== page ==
It should be noted that once densitywave ordering sets in at temperatures below T _{EI} (onset indicated by filled circles in Fig. 1), the development of insulating behavior in R _{ zz } (onset indicated by open circles) implies that the electronic structure must become almost entirely gapped. We find the maximum in R _{ zz } within the insulating phase to be located at a very similar field \({B}_{0}^{^{\prime} }\approx 47\,{\rm{T}}\) to B _{0} (see Figs 1 and 3a and Supplementary Information). One possible explanation for the insulating behavior below T _{EI} is provided by the densitywave excitonic insulator scenario depicted in Fig. 2c,d, whereby the densitywave is primarily hosted by the minorityspin states but also induces a secondary gap to open on the majorityspin Fermi surface (the electronic densityofstates of the majorityspin Fermi surface at 46 T being significantly smaller than that of the minorityspin Fermi surface).
The key experimental evidence for the band gap opening between minorityspin electron and hole bands of graphite (shown in Fig. 2a,b) is provided by our angleresolved measurements shown in Fig. 3. Because the spin and orbital contributions to E _{g} have differing dependences on the orientation of the magnetic field in layered materials, angleresolved measurements (see Fig. 3) enable the spin and orbital contributions to be selectively tuned. The inflection in R _{ zz } at B _{0} ≈ 46 T and the maximum in R _{ zz } within the excitonic insulator phase at \({B}_{0}^{^{\prime} }\approx 47\,{\rm{T}}\) in Figs 1b and 3a are both observed to shift in field on increasing the polar angle θ between the magnetic field and the crystalline caxis. Their angledependences match the behavior expected for the opening of this band gap
between the lowest Landau levels of minorityspin electrons and holes due to the competition between quasitwodimensional Landau quantization and isotropic Zeeman splitting. Here, E _{g} is positive for B > B _{0} and negative (corresponding to a band overlap) for B < B _{0} (see schematic in Fig. 2a,b). The first term on the righthandside (in which \({m}^{\ast }\) is an effective mass that characterizes the splitting between the lowest electron and hole Landau levels^{19}) results from orbital quantization within the twodimensional honeycomb layers, the second term (in which \({g}^{\ast }\) is the effective gfactor, which is approximately isotropic in graphite, and μ _{B} is the Bohr magneton) results from the Zeeman coupling of the magnetic field to the electron spin while the third (E _{0}) is a constant relating to the interplane electronic band structure of graphite. (Equation (1) is strictly valid only at B ≈ B _{0} where a singularity in the minority spin electronic densityofstates causes it to dominate the total densityofstates^{19}, and at \(\theta \mathop{ < }\limits_{ \tilde {}}60^\circ \) where the effect of the interlayer dispersion on the orbital quantization is negligible^{29}. When the magnetic field is reduced to B cos θ ≈ 25 T (where the onset of the fieldinduced phase occurs), the electronic densityofstates of the minority and majority spin components are similar^{19} causing the effect of the Zeeman term to be negligible. In this limit, the field induced spindensity wave (or charge densitywave state) is BCSlike^{26} and its onset depends only on the total electronic densityofstates, which depends on B cos θ to leading order^{23}).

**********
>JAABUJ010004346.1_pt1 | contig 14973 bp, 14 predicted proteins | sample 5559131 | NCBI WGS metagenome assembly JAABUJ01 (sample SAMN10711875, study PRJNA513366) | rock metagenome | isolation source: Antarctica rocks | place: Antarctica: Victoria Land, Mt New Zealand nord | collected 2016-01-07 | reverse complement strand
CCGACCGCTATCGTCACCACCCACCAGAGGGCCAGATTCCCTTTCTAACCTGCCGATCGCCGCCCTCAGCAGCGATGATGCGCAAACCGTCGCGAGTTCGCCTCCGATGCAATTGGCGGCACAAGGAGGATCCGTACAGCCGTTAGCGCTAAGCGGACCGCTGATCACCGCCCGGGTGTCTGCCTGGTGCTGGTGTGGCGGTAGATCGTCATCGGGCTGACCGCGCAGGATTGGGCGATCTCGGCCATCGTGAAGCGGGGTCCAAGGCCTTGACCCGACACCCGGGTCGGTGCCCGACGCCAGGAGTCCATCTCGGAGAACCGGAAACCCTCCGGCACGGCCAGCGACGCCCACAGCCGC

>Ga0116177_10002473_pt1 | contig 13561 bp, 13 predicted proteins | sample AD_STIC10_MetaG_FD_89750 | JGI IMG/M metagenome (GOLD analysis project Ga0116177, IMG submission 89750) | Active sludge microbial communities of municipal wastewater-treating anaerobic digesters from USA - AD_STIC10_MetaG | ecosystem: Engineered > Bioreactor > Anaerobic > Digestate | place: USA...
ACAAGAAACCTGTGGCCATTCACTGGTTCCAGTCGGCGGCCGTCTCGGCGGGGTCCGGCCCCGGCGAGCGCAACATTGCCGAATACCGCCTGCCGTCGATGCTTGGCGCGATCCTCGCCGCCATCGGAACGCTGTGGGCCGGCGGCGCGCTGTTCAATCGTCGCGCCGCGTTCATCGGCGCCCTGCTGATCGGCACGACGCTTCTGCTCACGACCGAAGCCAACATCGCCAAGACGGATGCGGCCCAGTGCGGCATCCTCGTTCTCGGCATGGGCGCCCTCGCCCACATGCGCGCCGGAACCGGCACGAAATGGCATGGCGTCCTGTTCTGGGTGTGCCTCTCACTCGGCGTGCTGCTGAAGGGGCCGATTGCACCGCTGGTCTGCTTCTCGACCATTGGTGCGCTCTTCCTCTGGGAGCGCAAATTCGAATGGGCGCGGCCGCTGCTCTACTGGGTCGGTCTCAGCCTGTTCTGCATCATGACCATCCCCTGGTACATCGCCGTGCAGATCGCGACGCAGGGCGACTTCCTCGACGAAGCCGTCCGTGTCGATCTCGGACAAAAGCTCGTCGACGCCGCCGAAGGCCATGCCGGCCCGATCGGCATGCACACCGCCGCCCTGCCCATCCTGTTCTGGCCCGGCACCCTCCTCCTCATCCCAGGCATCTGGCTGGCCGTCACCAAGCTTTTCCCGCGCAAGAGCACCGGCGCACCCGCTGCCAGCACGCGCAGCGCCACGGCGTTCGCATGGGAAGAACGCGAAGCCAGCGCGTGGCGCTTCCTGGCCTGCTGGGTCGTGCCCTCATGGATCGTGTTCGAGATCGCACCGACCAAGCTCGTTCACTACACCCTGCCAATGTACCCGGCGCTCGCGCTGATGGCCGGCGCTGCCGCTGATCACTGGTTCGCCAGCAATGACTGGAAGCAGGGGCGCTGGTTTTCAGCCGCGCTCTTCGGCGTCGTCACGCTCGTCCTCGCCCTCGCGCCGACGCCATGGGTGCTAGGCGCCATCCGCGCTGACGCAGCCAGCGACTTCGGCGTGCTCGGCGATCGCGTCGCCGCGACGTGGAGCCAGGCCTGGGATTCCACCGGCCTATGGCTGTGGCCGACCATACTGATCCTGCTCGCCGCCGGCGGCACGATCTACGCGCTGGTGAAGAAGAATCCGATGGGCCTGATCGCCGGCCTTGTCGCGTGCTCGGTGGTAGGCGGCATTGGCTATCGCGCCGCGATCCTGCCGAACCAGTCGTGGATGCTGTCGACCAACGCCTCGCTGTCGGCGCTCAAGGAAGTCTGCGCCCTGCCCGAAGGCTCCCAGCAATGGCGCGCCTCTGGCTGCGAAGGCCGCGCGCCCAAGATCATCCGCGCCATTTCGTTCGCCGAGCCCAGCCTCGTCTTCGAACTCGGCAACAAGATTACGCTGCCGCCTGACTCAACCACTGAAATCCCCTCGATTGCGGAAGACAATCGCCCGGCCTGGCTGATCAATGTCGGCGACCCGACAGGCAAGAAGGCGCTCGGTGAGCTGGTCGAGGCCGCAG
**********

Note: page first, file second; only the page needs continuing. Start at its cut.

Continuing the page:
Defining B _{0} as the field at which the band gap opens (i.e. E _{g} = 0), Equation 1 produces a linear dependence of 1/B _{0} on cos θ, with an offset of −\(({m}^{\ast }/{m}_{{\rm{e}}}){g}^{\ast }/2\). On plotting the 1/B _{0} data versus cos θ in Fig. 3b, the intercept of the fitted solid green line yields \(({m}^{\ast }/{m}_{{\rm{e}}}){g}^{\ast }/2\approx 0.284\) (where m _{e} is the free electron mass). The near coincidence of \({B}_{0}^{^{\prime} }\) below T _{EI} with B _{0} above T _{EI} suggests that it can be used to provide an independent estimate of \(({m}^{\ast }/{m}_{{\rm{e}}}){g}^{\ast }/2\) (see Supplementary Information). On plotting the \(1/{B}_{0}^{^{\prime} }\) data versus cos θ in Fig. 3b, the intercept of the fitted dotted green line yields \(({m}^{\ast }/{m}_{{\rm{e}}}){g}^{\ast }/2\approx 0.352\). The average 0.32 ± 0.03 of the two intercepts (indicated by an X symbol in Fig. 3b) is similar to the value ≈0.37 expected from the known parameters of graphite (\({g}^{\ast }=2.5\) ^{30} and \(({m}^{\ast }/{m}_{{\rm{e}}})=0.3\) ^{18, 19}). (This effective mass parameter corresponds to the magnetic fielddependence of the energy difference between n = 0 (electron) and n = −1 (hole) Landau levels^{19}, and is larger than the effective mass (≈0.05 m _{e}) of the electron and hole pockets).